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There are droplets and droplets

The COVID-19 pandemic has brought attention to what was already a long-standing problem linked to pollution: particulate matter.

Respiratory or not, many "particles" are suspended in the air around us: we need to think in microns, or micrometers, that is, one millionth of a meter.

There are sand particles of the most diverse origins - the “yellow” sky due to the sands of the Sahara, the deposits on our cars after intense rain,… - which are around 90 microns. Hair, dander, scales of skin - dandruff for example - the wool flakes of a blanket thrown against the light can be around 50-70 microns or more. With pollen, dust we move to 10 microns, the famous PM10. For comparison, a human red blood cell is typically around 8 microns. To go to combustion particles, metal compounds ... which are about 2.5 microns or less, the equally famous PM2.5. This <2.5 includes many of the viruses we have discussed in recent years, for example the flu virus, the cold virus and the COVID-19 virus are about 1 tenth of a micron (0.1 micrometers), while HIV, that of AIDS is slightly larger and the fearsome ZIKA less than half.

Why are we interested in this? Because when we breathe in particulate matter - and we do it continuously, willy-nilly - it will more or less penetrate our airways depending on its size. While the larger droplets,> 10micron, will more easily stop on our face or on the mucous membranes of the oral cavity, all the PM 10, therefore also the evaporating part, volatile, of the largest droplets, spreads in all the first ways. aerial, up to the end of the trachea. PM 2.5 will arrive in the bronchi. PM 1, the part of particulate matter <2.5 but not less than one micron, will diffuse into the pulmonary alveoli. While PM 0.1 and below will overcome the barrier between alveoli and blood and spread throughout our body carried by the bloodstream. This is normally done in one direction and in the other by oxygen and carbon dioxide, for example, which are measured in picometers, millionths of microns.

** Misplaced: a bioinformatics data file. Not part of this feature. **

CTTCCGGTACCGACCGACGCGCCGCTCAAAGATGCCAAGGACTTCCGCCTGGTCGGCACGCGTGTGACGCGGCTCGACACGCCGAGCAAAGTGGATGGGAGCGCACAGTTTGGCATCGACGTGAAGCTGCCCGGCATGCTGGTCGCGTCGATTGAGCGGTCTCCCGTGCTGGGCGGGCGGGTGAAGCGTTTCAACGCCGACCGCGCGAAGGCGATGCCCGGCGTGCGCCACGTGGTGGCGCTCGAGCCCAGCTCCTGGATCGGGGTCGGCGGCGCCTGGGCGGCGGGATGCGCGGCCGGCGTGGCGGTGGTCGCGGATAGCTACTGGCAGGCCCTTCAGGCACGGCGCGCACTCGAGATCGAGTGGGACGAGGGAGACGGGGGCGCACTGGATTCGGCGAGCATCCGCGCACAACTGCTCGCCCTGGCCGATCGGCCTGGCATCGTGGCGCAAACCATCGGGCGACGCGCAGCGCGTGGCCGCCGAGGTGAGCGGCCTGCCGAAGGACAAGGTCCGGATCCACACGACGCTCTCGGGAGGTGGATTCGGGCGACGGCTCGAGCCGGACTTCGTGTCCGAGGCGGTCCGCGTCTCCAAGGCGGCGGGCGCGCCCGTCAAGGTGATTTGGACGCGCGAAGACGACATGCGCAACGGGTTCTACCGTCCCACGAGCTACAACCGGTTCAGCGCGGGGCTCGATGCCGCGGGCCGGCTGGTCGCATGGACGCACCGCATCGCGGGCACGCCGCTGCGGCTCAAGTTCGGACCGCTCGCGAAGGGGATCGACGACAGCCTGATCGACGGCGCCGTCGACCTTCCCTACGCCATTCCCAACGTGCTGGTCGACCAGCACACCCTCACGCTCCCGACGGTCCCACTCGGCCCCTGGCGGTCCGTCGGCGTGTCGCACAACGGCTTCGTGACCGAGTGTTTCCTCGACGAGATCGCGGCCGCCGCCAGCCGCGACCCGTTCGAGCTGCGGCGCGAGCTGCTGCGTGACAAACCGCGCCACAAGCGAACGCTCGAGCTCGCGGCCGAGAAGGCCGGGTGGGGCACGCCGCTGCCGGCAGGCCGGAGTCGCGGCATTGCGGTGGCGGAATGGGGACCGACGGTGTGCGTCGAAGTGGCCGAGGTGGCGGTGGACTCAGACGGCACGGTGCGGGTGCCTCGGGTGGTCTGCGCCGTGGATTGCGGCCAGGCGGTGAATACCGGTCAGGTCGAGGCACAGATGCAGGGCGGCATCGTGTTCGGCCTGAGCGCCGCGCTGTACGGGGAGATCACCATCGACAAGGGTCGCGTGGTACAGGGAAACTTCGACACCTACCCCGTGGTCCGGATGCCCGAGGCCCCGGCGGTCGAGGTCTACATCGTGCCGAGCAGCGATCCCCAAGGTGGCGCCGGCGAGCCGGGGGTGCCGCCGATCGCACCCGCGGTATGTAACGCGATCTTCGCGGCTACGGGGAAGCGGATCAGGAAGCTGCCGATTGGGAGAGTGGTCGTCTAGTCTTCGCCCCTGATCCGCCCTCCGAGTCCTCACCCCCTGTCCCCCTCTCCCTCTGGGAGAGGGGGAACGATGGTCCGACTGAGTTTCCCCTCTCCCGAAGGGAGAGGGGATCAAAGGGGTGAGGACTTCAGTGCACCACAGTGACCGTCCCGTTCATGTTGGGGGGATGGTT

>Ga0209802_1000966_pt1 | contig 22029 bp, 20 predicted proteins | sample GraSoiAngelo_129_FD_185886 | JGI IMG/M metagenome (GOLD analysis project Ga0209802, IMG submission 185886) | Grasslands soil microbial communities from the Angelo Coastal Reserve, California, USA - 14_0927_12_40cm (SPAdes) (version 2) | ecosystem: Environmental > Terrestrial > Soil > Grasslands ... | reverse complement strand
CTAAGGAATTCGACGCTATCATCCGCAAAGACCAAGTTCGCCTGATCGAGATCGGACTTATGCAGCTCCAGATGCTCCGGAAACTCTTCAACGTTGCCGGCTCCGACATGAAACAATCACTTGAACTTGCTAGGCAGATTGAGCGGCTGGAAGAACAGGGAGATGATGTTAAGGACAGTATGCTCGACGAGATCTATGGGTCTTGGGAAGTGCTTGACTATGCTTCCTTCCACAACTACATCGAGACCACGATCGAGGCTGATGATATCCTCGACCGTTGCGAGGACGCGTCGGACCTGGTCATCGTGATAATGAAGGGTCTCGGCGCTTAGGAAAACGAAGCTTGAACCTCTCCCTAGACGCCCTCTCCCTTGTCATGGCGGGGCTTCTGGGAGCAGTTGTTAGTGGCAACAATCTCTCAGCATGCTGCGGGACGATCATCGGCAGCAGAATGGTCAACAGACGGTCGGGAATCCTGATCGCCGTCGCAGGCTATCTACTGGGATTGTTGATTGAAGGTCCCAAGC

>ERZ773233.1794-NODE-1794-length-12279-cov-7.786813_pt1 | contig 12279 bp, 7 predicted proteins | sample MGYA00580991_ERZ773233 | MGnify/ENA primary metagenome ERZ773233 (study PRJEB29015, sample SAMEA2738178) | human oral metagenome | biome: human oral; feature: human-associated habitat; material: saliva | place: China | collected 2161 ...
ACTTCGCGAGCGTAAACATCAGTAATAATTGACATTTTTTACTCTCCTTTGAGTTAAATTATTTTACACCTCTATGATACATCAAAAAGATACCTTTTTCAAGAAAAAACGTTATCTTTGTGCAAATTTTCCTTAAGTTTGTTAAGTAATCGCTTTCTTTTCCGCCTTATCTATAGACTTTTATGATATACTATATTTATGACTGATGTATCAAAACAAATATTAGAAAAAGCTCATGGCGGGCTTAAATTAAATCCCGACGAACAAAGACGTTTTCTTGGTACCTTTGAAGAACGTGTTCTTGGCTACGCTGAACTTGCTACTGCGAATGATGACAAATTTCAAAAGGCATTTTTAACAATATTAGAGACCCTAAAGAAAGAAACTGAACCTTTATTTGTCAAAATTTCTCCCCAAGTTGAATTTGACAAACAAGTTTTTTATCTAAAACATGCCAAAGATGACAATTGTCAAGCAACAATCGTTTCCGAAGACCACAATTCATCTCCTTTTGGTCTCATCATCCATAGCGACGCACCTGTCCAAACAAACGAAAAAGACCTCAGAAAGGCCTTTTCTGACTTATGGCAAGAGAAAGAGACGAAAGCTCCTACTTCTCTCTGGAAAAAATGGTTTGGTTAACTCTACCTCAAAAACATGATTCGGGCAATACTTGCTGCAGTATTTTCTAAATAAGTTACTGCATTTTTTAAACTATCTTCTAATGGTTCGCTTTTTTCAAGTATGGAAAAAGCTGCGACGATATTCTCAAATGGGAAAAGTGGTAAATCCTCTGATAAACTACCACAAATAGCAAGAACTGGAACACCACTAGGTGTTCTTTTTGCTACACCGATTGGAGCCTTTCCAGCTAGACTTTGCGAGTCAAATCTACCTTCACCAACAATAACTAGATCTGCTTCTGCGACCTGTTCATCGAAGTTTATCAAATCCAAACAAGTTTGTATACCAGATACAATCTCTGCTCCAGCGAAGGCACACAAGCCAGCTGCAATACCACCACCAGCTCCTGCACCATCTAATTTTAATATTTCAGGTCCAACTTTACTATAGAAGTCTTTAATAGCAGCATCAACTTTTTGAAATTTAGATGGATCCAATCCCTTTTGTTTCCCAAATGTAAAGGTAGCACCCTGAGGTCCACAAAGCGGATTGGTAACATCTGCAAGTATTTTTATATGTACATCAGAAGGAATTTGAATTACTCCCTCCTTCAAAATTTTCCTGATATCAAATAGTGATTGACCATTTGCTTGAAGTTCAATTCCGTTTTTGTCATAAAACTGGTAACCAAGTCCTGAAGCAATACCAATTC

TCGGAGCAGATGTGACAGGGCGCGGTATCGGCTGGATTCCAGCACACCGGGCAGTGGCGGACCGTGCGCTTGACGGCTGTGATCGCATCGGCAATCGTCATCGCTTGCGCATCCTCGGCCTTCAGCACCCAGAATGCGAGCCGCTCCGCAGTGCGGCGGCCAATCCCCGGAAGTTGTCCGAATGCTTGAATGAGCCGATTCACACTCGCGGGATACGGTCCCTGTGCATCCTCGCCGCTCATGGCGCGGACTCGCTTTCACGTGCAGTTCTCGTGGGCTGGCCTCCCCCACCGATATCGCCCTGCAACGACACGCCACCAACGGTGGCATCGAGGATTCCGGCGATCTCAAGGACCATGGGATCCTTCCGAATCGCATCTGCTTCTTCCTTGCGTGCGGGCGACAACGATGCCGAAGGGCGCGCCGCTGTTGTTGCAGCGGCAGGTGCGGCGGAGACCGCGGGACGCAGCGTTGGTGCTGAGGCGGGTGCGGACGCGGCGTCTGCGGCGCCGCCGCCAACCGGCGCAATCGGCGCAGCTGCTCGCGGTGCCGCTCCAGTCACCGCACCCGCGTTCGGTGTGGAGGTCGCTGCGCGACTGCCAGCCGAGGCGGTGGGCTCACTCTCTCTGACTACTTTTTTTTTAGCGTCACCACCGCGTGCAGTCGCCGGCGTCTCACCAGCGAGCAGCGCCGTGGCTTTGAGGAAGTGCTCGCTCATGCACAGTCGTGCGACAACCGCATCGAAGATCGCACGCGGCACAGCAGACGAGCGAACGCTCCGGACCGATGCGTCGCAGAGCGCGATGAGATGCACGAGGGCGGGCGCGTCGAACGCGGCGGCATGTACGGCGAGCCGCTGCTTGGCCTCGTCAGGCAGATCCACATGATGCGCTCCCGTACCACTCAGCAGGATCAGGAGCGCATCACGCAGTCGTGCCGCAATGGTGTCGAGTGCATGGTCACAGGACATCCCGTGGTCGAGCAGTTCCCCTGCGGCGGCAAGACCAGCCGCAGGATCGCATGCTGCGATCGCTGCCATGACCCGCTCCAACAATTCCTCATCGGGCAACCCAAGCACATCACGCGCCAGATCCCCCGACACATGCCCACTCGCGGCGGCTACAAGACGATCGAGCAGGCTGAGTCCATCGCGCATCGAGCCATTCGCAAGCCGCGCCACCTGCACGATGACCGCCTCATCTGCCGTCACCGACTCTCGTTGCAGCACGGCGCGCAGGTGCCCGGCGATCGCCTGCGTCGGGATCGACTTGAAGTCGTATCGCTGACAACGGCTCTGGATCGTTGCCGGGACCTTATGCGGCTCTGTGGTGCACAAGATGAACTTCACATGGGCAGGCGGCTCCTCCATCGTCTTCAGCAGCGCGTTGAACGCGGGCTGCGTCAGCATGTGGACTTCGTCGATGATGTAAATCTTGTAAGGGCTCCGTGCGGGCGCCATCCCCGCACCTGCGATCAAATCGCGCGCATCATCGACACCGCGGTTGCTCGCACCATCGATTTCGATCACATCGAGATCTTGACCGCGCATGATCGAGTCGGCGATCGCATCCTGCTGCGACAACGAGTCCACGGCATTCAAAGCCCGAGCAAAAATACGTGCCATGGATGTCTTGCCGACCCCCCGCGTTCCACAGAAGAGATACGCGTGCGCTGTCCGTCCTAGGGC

But we are especially interested in the medicines we take: sprays, aerosols, puffs… they will diffuse more or less into our airways. Normally reaching up to the trachea, certainly in their volatile components rather than in the aqueous ones, and with particular dispensers, such as those of the puffs, which deliver particles suitable for reaching our lungs

Remember to always take a deep breath when using aerosol or spray products and to follow the instructions with the puffs, to let the contents distribute themselves with the desired effectiveness

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